In the First Circle

In the First Circle

Book - 2009
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Baker & Taylor
The government orders an imprisoned mathematician and his fellow inmates to identify a turncoat, forcing the prisoners to choose between helping the Stalinist regime that jailed them or being sent to death in the Siberian Gulags.

A major literary event 50 years in the making:In the First Circle is the first complete English translation of Nobel Prize–winner Aleksandr Solzhenitsyn’s “best novel” (Washington Post). With an introduction by Edward Erickson, this work by the author of The Gulag Archipelago is the story of a brilliant mathematician who finds himself locked in a Moscow prison filled with the country’s brightest minds and must decide whether to aid Stalin’s repressive state.

& Taylor

Moscow, Christmas Eve, 1949. The Soviet secret police intercept a call made to the American embassy by a Russian diplomat who promises to deliver secrets about the nascent Soviet Atomic Bomb program. On that same day, a brilliant mathematician is locked away inside a Moscow prison that houses the country's brightest minds. He and his fellow prisoners are charged with using their abilities to sleuth out the caller's identity, and they must choose whether to aid Joseph Stalin's repressive state -- or refuse and accept transfer to the Siberian Gulag camps and almost certain death. --from publisher description
The government orders an imprisoned mathematician and his fellow genius inmates to figure out a turncoat's identity, forcing the prisoners to choose between helping the Stalinist regime that jailed them or being sent to certain death in the Siberian Gulags, in an edition that restores a significant amount of text originally cut by Soviet censors. Original. 50,000 first printing.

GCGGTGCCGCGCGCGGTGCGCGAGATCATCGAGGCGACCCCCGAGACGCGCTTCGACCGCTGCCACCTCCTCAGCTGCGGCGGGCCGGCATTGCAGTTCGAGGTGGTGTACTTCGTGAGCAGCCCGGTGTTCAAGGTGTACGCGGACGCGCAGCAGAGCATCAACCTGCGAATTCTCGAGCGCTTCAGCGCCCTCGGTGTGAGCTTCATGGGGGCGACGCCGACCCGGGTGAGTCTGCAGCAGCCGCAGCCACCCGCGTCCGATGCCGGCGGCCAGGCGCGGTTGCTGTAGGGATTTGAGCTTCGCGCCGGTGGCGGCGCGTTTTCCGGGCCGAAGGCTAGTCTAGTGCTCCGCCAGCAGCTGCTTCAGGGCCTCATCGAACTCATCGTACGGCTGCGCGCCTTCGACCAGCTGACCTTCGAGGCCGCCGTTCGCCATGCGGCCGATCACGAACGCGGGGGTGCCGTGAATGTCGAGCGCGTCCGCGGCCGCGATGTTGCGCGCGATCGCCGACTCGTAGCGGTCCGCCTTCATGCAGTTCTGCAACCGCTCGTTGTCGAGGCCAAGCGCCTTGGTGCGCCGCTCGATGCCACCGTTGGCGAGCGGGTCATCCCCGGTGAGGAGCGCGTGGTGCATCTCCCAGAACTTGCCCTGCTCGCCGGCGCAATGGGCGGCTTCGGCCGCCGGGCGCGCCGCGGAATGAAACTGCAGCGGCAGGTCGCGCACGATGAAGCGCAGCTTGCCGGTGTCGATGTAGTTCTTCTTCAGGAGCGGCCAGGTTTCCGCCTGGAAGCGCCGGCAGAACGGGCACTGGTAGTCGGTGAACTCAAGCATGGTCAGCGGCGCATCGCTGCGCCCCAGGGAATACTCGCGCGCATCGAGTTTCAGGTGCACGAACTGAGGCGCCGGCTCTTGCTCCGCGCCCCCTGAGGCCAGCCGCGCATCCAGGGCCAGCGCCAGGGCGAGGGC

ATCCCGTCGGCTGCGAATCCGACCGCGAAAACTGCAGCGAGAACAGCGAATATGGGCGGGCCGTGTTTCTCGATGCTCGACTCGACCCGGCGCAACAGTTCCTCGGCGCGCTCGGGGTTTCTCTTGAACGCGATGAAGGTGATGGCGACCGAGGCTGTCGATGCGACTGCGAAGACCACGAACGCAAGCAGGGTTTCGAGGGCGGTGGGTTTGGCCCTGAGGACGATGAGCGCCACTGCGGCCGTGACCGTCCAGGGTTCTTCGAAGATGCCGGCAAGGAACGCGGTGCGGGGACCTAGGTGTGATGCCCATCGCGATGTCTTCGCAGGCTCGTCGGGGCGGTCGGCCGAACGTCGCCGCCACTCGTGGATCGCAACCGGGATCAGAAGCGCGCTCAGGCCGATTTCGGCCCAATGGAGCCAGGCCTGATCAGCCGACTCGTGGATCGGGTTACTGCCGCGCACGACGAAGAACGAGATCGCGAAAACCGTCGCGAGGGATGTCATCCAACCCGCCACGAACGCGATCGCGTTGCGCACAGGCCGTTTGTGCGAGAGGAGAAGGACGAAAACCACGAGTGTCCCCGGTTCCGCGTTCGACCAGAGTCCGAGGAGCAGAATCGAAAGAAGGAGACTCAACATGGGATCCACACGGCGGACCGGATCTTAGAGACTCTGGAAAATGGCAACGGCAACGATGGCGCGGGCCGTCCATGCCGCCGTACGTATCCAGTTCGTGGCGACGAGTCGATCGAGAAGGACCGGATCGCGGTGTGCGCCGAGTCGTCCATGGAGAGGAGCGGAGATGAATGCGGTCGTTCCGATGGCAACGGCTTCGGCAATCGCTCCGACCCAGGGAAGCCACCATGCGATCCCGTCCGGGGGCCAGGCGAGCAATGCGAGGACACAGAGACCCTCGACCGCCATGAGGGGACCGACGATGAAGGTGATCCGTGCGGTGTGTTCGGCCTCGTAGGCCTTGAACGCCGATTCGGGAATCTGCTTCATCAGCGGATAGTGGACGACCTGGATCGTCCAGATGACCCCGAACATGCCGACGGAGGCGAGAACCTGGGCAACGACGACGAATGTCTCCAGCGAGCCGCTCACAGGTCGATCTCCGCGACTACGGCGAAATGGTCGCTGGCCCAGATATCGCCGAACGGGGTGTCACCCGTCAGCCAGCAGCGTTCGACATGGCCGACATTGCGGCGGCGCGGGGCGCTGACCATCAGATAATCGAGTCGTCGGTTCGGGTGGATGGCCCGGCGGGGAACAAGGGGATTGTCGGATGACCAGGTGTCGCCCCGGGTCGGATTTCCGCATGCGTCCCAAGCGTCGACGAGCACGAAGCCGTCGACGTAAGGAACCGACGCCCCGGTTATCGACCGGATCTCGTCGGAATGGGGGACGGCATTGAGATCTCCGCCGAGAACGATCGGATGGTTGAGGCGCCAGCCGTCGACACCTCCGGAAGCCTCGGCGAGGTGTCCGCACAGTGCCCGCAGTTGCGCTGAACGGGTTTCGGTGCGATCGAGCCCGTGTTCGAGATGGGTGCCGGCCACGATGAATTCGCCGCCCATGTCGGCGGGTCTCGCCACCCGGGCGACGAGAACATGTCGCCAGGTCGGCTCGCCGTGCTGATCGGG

Publisher: New York : Harper Perennial Modern Classics, 2009
Edition: First edition
ISBN: 9780061479014
Branch Call Number: FICTION SOLZH...A
Additional Contributors: Willetts, H. T.
Alternative Title: First circle
Notes: First uncensored edition


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Mar 12, 2016

In this novel Solzhenitsyn continues his investigation into what he called “the timeless essence of humanity” as well as the “fixed universal concepts called good and justice.” He examines the moral order of the Soviet system and the individuals within it, from Stalin down to a prison janitor. What does it take to defy the evil of such a regime, and what is the cost? What are the failings of the West in understanding the malevolence that lies behind the Soviet mask? While a historical novel, Solzhenitsyn’s quest transcends the time and the setting, looking at basic human questions such as the potential conflict between being a good person and a good citizen. Fortunately we have the uncensored version of the novel available now, which investigates in more detail the transformation within Volodin, leading to the opening phone call and the action of the book.

Nov 25, 2010

Lots of awesome characters through whom you get a good picture of the time and the victims of the late Stalin era. No central character.


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